Office staff appeared diligent about asking people to sign in and state where they are going in the building. Sylvania schools spokesman Nancy Crandell said the district is reviewing its procedures but hasn’t made any changes to its building-entrance process.
At Oregon’s Coy Elementary, visitors were buzzed in normally Tuesday at the front entrance, which is easily visible from the head office. Principal Amy Molnar said the district has regular lockdown drills with police participation, and teachers keep their classrooms locked.
A visitor to Rossford’s Eagle Point Elementary can be seen on one of the school’s security cameras while that person is in the parking lot and must be buzzed in. Principal Jeff Taylor has nine camera views on the screen atop his desk.
Some schools have added extra steps to enter school buildings since the Connecticut shootings.
At Monroe Road Elementary in Lambertville, the front doors were locked. A greeter opened a door upon a reporter’s arrival to find out who the visitor was and kept the reporter inside a lobby area until Principal Thea Kirkwood escorted the reporter through a second set of lobby doors to her office.
Prior to the Connecticut shooting, the school’s main entrance was unlocked. Locking the front door and putting a greeter out front creates another security layer, the principal said. She described the steps as a “temporary sort of measure while we look for permanent solutions.”
The killings in Newtown were a wake-up call for officials in Springfield Local Schools, Superintendent Kathryn Hott said. School officials this week decided to purchase a “buzzer system,” which will include the installation of outdoor surveillance cameras and indoor TV monitors at all school buildings, Ms. Hott said. The equipment is expected to be installed in two weeks.
Previously, visitors could enter any of the district’s buildings through unlocked front doors, and signs directed them to report first to the main office, Ms. Hott said. The district this week began locking front doors and installing temporary doorbells at all school buildings.
And among other new rules, parents will not be able to walk to a child’s classroom to pick the child up, Ms. Hott said. Instead, a school employee will bring the student to the parent.
Friday’s shootings have left some schools on a heightened state of alert. A Blade reporter and photographer were briefly questioned on Tuesday by Maumee police after they visited a Maumee City Schools building unannounced.
The reporter and photographer in Maumee visited Wayne Trail Elementary, 1147 Seventh St., and were buzzed in by school staff. While they were interviewing the school’s principal, a district employee called police, apparently saying that the pair had tried to breach the school’s security.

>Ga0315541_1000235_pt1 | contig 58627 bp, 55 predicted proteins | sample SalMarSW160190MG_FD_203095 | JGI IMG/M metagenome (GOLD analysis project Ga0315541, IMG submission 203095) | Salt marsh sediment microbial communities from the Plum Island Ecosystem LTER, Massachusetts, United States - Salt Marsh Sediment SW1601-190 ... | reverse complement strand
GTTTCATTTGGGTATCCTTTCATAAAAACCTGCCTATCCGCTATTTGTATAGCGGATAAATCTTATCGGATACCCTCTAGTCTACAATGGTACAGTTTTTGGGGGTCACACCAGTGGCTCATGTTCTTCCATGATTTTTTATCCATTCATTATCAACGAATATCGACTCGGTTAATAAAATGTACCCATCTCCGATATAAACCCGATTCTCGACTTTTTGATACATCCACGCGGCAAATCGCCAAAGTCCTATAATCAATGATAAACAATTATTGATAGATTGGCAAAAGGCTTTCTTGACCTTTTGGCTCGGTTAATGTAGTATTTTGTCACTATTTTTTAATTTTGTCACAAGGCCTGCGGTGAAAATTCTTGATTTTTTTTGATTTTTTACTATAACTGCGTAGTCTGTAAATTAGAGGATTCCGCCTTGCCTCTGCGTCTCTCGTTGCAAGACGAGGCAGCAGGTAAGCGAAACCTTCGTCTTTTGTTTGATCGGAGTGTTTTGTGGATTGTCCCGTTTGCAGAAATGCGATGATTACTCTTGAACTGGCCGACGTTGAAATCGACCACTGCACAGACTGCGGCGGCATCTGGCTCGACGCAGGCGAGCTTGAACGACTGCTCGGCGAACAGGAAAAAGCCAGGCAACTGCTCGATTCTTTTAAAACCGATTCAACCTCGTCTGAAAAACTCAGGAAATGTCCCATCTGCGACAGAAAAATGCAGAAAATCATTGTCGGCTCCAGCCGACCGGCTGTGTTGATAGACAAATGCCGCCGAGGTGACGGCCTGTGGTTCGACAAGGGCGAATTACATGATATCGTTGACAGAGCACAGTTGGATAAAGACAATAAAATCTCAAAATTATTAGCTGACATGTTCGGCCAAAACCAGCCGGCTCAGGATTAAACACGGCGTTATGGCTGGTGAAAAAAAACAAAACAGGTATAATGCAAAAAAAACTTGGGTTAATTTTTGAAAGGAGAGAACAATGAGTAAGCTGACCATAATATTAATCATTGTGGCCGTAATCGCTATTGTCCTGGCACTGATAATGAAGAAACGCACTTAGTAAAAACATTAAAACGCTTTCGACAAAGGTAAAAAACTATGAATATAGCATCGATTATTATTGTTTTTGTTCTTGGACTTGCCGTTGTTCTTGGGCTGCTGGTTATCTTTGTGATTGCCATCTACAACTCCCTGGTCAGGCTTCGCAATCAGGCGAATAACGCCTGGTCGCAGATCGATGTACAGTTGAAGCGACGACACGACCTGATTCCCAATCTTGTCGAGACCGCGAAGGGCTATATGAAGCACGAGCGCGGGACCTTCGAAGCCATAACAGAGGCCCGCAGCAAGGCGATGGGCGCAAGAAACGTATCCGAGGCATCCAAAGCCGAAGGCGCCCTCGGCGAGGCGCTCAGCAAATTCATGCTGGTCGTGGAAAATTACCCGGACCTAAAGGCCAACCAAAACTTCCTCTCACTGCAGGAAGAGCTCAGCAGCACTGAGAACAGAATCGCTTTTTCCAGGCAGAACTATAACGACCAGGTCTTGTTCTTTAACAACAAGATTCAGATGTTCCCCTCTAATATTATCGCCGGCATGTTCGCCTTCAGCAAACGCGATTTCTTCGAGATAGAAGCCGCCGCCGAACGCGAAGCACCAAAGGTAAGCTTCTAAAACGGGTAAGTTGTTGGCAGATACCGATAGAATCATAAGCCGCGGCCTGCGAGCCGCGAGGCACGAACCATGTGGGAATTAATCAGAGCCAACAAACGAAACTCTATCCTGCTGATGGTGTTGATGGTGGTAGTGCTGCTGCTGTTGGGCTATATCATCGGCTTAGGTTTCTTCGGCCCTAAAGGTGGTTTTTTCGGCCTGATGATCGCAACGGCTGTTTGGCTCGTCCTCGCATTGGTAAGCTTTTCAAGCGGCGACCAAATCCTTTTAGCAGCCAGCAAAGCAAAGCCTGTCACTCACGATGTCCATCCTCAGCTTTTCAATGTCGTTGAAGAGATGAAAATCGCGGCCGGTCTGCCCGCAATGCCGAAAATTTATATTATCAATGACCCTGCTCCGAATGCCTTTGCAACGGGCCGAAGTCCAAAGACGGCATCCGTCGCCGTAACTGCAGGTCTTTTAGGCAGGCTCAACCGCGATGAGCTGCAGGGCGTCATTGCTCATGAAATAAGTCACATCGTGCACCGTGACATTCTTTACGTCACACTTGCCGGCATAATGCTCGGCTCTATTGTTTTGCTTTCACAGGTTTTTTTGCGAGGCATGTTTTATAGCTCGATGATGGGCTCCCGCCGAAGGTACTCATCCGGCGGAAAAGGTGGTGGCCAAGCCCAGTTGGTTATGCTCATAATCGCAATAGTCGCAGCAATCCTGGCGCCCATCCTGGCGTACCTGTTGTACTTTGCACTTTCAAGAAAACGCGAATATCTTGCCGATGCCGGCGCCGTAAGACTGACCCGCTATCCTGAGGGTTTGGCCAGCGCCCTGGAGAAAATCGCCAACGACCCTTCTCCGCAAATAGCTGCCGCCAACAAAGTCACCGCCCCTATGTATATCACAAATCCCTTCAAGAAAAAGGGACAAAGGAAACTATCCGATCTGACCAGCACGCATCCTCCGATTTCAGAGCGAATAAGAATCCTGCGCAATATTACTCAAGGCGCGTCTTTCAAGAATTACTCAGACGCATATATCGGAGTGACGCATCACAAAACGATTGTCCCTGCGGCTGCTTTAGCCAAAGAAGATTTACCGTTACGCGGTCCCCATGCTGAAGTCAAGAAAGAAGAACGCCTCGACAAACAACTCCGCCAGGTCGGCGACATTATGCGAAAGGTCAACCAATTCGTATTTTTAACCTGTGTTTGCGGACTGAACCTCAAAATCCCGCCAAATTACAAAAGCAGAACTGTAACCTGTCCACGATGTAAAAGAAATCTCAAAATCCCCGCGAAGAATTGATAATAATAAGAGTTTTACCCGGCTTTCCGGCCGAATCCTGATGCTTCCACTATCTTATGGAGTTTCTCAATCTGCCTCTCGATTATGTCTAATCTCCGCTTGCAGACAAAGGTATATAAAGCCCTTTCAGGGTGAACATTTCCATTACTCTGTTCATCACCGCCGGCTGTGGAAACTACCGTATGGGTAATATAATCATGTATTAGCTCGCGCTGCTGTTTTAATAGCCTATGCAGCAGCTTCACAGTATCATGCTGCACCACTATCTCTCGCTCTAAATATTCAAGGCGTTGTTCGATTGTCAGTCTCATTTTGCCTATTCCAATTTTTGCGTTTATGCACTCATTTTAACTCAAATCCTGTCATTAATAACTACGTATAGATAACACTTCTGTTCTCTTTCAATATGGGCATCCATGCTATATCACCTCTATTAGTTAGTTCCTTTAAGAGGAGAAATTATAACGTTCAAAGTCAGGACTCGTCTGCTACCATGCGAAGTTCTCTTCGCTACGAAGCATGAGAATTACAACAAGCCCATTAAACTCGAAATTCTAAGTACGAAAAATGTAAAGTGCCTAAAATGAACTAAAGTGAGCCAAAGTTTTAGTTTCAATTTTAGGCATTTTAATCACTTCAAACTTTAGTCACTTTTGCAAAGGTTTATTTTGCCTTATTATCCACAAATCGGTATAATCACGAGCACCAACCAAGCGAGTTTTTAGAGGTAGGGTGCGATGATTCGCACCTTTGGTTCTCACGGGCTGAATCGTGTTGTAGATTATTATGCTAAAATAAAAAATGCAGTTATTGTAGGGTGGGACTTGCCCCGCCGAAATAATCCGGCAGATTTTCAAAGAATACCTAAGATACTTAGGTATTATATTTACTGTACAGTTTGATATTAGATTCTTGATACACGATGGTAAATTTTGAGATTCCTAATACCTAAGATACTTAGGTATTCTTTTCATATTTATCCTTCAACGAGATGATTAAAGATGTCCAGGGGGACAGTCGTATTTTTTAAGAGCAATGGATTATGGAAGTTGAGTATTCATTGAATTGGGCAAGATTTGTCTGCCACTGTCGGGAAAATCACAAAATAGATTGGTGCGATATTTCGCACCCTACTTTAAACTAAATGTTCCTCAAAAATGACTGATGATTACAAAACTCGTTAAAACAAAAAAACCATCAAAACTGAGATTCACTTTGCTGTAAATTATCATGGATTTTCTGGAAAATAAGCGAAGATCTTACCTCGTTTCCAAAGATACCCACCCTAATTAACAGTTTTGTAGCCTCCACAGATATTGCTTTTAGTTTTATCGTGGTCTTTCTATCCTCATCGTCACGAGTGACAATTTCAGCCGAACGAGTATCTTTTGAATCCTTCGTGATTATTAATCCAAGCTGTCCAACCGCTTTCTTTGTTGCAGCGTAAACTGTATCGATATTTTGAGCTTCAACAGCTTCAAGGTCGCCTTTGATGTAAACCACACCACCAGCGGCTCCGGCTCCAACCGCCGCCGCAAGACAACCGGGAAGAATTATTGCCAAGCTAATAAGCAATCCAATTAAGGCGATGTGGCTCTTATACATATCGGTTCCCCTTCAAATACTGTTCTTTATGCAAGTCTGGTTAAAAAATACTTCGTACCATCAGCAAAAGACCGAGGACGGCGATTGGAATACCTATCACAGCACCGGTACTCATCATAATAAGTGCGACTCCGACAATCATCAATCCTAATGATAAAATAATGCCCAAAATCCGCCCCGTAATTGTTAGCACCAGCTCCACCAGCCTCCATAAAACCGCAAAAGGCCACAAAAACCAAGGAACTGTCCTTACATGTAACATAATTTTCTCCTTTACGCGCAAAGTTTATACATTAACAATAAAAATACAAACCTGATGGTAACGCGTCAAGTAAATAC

“The intent was not to give anybody a hard time, but at this time we are just trying to make sure our schools are safe for kids,” Maumee superintendent Greg Smith said. “We are just trying to err on the side of caution.”
The apparent ease of entering some schools has caused angst among parents in the wake of the Newtown shootings. Parents with children enrolled in Perrysburg’s elementary schools expressed concern over building accessibility at a Monday board of education meeting.
Chad Adams, whose daughter is a kindergartner at Woodland Elementary School, said he had been able to walk into his daughter’s school on a scheduled Career Day without any vetting and that he had “free rein” of the school once inside.
Elizabeth Lloyd, whose son is a kindergartner at Fort Meigs Elementary, teared up when addressing board members.
“I was scared to send my son to school today,” she said.
Ms. Lloyd said she often volunteers at the school and that she thought the security procedures were inadequate. She said she was “buzzed in” at the locked entry door with no intercom communication and was asked to sign in without any question as to why she was in the building.
Thomas Hosler, superintendent of Perrysburg School District, said he, principals, and other school administrators had met with each other and with the city’s police chief over the weekend to discuss building access.
Perrysburg Schools instituted districtwide security measures about six years ago, said Scott Best, principal at Fort Meigs Elementary. Those measures include keeping all doors locked during school hours and installing outdoor security cameras that provide office staff a clear view of anybody before they are allowed to come into the building.
Blade staff members were required to ring a front door buzzer and show photo identification before they were allowed in the elementary school on Tuesday afternoon. Some visitors, including parent volunteers, are usually allowed inside with little fuss because office staff recognize the person and his or her reason for being at the school, Mr. Best said.
“You have to balance safety and reality,” Mr. Best said. “You don’t want to make students and parents feel like they’re in a prison.”
Staff writers Jennifer Feehan, Federico Martinez, Kelly McLendon, Vanessa McCray, Rebecca Conklin Kleiboemer, and Carl Ryan contributed to this report.
Contact Nolan Rosenkrans at: email@example.com, or 419-724-6086.